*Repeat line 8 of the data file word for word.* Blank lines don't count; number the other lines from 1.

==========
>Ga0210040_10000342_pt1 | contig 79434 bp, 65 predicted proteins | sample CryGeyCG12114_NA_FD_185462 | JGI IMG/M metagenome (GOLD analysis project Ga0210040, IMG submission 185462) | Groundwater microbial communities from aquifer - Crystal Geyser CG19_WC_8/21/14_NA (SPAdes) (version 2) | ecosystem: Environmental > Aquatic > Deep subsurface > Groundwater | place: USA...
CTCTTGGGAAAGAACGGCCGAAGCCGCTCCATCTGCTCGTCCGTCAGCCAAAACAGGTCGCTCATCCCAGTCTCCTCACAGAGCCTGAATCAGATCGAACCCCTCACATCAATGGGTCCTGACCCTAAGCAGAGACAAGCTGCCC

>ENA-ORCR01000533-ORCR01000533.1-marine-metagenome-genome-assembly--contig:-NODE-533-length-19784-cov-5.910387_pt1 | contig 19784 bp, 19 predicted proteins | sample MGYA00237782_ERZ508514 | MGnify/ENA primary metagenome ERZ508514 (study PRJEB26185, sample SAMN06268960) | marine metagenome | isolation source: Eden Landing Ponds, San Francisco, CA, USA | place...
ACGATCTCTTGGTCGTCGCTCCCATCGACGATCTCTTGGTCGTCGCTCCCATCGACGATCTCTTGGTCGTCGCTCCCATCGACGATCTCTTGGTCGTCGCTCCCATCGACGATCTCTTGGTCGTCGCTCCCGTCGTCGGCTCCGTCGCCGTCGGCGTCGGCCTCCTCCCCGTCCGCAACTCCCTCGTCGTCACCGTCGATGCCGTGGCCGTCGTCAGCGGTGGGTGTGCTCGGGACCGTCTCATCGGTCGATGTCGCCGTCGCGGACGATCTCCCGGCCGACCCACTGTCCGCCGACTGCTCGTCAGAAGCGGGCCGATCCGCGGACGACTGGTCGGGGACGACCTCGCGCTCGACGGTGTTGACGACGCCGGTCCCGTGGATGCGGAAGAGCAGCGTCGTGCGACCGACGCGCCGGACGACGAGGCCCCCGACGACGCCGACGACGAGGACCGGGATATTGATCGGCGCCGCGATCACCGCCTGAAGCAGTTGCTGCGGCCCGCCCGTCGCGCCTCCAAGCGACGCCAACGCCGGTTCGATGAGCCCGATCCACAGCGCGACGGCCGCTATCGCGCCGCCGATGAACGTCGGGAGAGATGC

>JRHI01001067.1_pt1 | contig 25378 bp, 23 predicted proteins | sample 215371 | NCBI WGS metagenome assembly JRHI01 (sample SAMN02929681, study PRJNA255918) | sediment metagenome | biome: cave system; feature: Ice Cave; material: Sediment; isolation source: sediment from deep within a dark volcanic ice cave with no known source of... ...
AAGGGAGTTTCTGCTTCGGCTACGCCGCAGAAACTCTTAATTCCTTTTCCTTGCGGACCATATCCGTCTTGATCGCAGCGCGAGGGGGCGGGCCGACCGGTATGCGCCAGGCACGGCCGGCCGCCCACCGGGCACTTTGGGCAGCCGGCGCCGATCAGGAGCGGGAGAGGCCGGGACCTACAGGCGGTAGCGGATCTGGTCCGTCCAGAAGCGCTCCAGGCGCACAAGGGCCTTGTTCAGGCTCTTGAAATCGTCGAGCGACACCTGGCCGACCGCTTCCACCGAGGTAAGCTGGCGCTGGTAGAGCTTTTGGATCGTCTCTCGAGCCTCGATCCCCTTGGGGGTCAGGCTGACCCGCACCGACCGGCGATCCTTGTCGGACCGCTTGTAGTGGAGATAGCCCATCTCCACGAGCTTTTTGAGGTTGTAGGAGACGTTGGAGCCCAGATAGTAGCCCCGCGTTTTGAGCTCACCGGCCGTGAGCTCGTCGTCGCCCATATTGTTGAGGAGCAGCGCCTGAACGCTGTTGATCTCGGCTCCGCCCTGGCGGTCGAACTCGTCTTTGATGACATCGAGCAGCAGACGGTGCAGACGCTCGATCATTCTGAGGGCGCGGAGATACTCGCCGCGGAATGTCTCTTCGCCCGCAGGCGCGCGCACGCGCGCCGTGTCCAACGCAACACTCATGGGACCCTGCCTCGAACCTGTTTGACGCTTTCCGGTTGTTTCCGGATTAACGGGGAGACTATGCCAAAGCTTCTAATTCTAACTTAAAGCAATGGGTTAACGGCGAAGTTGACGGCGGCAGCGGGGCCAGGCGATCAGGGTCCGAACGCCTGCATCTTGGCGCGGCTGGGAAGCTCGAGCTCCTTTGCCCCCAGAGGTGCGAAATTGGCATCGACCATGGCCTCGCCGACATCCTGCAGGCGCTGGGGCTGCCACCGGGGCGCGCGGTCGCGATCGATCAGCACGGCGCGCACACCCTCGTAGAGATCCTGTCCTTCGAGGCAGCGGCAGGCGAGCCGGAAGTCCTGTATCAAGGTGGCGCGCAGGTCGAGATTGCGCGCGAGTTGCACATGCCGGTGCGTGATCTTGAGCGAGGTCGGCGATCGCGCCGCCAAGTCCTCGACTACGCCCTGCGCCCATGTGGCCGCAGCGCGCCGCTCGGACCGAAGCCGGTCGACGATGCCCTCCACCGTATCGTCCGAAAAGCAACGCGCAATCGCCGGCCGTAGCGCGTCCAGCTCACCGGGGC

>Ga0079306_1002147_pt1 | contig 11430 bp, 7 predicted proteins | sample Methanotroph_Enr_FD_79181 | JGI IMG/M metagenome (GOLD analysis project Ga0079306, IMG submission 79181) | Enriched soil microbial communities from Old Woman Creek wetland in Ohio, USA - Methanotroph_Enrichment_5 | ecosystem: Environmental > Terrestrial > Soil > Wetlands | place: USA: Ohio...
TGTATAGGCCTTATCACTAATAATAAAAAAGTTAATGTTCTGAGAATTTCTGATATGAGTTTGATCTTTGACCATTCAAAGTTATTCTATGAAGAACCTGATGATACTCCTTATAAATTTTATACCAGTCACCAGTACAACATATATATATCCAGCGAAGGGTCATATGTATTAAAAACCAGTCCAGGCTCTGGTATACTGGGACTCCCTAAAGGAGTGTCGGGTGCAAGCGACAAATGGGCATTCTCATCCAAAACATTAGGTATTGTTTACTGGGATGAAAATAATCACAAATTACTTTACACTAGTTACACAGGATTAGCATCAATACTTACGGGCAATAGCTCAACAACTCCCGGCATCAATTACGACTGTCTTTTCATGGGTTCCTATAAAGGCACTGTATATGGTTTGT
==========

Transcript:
TGTATAGGCCTTATCACTAATAATAAAAAAGTTAATGTTCTGAGAATTTCTGATATGAGTTTGATCTTTGACCATTCAAAGTTATTCTATGAAGAACCTGATGATACTCCTTATAAATTTTATACCAGTCACCAGTACAACATATATATATCCAGCGAAGGGTCATATGTATTAAAAACCAGTCCAGGCTCTGGTATACTGGGACTCCCTAAAGGAGTGTCGGGTGCAAGCGACAAATGGGCATTCTCATCCAAAACATTAGGTATTGTTTACTGGGATGAAAATAATCACAAATTACTTTACACTAGTTACACAGGATTAGCATCAATACTTACGGGCAATAGCTCAACAACTCCCGGCATCAATTACGACTGTCTTTTCATGGGTTCCTATAAAGGCACTGTATATGGTTTGT